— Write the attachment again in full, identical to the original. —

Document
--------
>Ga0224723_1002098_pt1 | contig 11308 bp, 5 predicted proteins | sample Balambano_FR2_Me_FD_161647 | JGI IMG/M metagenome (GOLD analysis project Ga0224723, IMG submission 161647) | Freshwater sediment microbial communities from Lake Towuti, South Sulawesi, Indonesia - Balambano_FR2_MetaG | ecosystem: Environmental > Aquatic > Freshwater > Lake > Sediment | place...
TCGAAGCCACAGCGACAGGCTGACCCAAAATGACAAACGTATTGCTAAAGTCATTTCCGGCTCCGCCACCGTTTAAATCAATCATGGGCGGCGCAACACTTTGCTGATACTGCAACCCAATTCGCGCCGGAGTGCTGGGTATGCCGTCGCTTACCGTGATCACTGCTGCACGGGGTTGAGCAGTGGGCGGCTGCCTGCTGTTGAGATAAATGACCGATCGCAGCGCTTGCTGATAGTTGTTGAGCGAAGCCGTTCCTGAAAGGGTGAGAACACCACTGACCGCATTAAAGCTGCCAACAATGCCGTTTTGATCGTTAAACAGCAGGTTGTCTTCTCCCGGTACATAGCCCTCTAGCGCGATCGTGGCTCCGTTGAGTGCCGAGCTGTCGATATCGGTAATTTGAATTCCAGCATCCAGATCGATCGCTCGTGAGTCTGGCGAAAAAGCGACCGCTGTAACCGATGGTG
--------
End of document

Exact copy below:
>Ga0224723_1002098_pt1 | contig 11308 bp, 5 predicted proteins | sample Balambano_FR2_Me_FD_161647 | JGI IMG/M metagenome (GOLD analysis project Ga0224723, IMG submission 161647) | Freshwater sediment microbial communities from Lake Towuti, South Sulawesi, Indonesia - Balambano_FR2_MetaG | ecosystem: Environmental > Aquatic > Freshwater > Lake > Sediment | place...
TCGAAGCCACAGCGACAGGCTGACCCAAAATGACAAACGTATTGCTAAAGTCATTTCCGGCTCCGCCACCGTTTAAATCAATCATGGGCGGCGCAACACTTTGCTGATACTGCAACCCAATTCGCGCCGGAGTGCTGGGTATGCCGTCGCTTACCGTGATCACTGCTGCACGGGGTTGAGCAGTGGGCGGCTGCCTGCTGTTGAGATAAATGACCGATCGCAGCGCTTGCTGATAGTTGTTGAGCGAAGCCGTTCCTGAAAGGGTGAGAACACCACTGACCGCATTAAAGCTGCCAACAATGCCGTTTTGATCGTTAAACAGCAGGTTGTCTTCTCCCGGTACATAGCCCTCTAGCGCGATCGTGGCTCCGTTGAGTGCCGAGCTGTCGATATCGGTAATTTGAATTCCAGCATCCAGATCGATCGCTCGTGAGTCTGGCGAAAAAGCGACCGCTGTAACCGATGGTG